Even without the above extraneous market drivers, like recession, the future of a plethora of SCEM vendors remaining as viable stand-alone entities would be highly dubious. Like the former material requirements planning (MRP) providers, which are nowadays all but extinct due to either their evolution or merger into materials resource planning (MRPII) first, and eventually in manufacturing-oriented ERP providers (or the demise of the less decisive others), today's SCEM vendors simply cannot remain as viable stand-alone component providers. Consequently, as MRP is today part and parcel of ERP, SCEM, being rather an enabling technology in a supply chain network than an application on its own, will gradually be blended into the SCM family of matter-of-course' modules, losing thereby its functional sovereignty.

Due to the increasing visibility of supply chain information, the necessity of SCM has also increasingly become the provision of real-time information. Additionally, there are still significant barriers to an easy deployment of supply chain planning (SCP) systems, as they are based on cumbersome proprietary algorithms and heuristics that take a long time to master and harness to work, forcing companies to have full-time rocket-science' expert consultants on the premises to interpret the results and to keep the application in tune with the business processes it supports. Therefore, the use of traditional advanced planning & scheduling (APS) methods that are non memory-resident and latent in itself as a basis for all decision making is becoming increasingly unsound.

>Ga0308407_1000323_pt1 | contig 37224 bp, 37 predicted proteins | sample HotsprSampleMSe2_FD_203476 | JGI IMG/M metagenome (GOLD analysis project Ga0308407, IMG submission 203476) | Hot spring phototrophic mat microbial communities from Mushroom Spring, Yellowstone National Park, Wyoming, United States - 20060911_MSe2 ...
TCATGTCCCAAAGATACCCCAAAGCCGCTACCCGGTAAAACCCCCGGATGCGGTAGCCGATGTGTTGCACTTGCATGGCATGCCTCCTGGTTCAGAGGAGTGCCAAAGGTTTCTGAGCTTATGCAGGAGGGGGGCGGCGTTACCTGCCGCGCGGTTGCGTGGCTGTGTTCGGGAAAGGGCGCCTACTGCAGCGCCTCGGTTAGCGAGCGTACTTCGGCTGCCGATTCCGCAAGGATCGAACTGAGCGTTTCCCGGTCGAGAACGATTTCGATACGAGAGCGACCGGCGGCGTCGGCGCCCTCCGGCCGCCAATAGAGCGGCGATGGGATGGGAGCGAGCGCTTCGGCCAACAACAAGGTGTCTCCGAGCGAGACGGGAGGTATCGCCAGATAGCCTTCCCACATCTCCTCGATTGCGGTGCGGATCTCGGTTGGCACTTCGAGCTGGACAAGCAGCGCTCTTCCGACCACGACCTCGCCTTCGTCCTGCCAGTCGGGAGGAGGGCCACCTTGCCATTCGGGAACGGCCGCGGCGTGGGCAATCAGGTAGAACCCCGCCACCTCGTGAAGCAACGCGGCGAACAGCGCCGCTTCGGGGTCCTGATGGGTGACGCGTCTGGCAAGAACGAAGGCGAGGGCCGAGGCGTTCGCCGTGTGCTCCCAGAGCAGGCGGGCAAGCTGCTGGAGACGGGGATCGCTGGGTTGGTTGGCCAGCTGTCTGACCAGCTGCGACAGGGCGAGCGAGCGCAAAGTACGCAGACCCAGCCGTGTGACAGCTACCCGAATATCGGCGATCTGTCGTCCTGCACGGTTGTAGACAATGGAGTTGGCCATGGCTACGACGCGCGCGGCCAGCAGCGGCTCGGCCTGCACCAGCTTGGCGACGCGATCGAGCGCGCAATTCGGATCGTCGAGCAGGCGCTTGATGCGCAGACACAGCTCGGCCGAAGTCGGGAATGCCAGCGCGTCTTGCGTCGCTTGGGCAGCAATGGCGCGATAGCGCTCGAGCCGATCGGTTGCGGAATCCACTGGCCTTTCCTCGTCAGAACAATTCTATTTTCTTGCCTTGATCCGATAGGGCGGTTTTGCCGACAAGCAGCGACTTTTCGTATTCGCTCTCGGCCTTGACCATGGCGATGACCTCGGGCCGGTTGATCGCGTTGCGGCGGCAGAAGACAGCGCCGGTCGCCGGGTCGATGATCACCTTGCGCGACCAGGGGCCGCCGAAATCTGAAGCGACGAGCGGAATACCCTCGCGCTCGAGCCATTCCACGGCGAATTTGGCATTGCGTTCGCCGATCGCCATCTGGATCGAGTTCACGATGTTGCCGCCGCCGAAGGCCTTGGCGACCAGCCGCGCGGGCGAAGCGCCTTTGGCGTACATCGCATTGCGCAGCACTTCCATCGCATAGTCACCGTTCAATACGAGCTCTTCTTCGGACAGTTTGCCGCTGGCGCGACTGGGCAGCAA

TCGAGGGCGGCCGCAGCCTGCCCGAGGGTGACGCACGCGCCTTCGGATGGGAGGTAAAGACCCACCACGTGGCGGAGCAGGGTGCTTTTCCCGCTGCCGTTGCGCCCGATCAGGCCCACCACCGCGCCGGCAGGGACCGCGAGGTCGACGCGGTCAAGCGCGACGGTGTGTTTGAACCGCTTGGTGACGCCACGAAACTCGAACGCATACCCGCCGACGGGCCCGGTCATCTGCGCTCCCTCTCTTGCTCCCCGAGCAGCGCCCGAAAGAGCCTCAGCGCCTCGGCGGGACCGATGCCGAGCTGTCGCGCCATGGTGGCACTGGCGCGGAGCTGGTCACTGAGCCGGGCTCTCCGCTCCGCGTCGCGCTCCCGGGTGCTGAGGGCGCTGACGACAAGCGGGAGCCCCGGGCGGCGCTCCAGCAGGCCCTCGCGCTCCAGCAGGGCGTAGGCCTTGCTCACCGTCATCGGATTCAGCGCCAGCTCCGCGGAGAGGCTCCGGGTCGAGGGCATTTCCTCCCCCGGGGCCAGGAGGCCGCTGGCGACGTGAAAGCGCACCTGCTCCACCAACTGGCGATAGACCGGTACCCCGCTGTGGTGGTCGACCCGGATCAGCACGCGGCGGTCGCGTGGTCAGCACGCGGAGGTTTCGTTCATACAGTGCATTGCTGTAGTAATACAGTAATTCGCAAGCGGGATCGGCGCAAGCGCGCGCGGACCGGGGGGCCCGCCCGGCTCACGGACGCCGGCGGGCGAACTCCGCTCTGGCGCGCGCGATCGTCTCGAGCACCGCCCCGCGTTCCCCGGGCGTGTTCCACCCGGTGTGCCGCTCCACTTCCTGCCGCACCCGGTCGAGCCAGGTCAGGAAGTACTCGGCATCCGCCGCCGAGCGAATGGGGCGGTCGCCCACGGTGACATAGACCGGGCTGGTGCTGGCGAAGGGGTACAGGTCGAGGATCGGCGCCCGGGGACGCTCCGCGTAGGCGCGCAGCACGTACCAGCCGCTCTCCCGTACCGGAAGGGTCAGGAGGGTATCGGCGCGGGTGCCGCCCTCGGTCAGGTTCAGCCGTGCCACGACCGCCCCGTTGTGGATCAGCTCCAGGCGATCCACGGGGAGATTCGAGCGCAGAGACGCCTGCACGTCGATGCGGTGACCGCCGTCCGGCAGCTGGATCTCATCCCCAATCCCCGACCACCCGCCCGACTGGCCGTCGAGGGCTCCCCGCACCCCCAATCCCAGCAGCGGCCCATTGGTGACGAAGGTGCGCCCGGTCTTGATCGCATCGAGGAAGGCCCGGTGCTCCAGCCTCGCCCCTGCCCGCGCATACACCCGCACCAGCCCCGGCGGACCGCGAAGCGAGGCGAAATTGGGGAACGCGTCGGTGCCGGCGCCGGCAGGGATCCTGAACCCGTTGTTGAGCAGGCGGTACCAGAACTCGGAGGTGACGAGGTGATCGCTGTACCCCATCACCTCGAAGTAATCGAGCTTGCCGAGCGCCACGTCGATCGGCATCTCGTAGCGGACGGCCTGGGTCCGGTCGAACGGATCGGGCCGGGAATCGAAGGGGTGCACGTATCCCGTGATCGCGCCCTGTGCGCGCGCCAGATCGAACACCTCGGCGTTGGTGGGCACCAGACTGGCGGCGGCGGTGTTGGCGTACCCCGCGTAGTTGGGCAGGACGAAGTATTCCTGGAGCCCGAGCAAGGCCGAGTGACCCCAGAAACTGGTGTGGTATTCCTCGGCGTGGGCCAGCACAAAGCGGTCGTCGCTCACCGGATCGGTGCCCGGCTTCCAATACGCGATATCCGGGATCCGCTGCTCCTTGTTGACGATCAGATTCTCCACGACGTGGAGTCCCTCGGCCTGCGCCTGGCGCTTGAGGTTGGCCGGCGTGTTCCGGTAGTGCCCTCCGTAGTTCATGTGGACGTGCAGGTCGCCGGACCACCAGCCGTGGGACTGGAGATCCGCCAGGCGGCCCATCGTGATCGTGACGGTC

The future will thus see a blend of real-time supply chain event management (SCEM) (i.e., execution side for the tactical time horizon) and SCP with its strengths in inventory management and capacity planning (i.e. planning/optimization side for mid-to-long-term horizon). To that end, as an example, Adexa has been posting growth and good financial results, economic hardships notwithstanding, by providing a homegrown solution that is flexible and integrated on a single data model and can be incrementally implemented as required. Given furthermore pure-SCM leaders', i2 Technologies and Manugistics, forays into marrying these components of SCM, as well as former core-ERP gorillas' (i.e., SAP, Oracle, J.D. Edwards, PeopleSoft, Baan, etc.) ever increasing footprint in the SCM market, smaller SCM incumbents are not left much of a choice.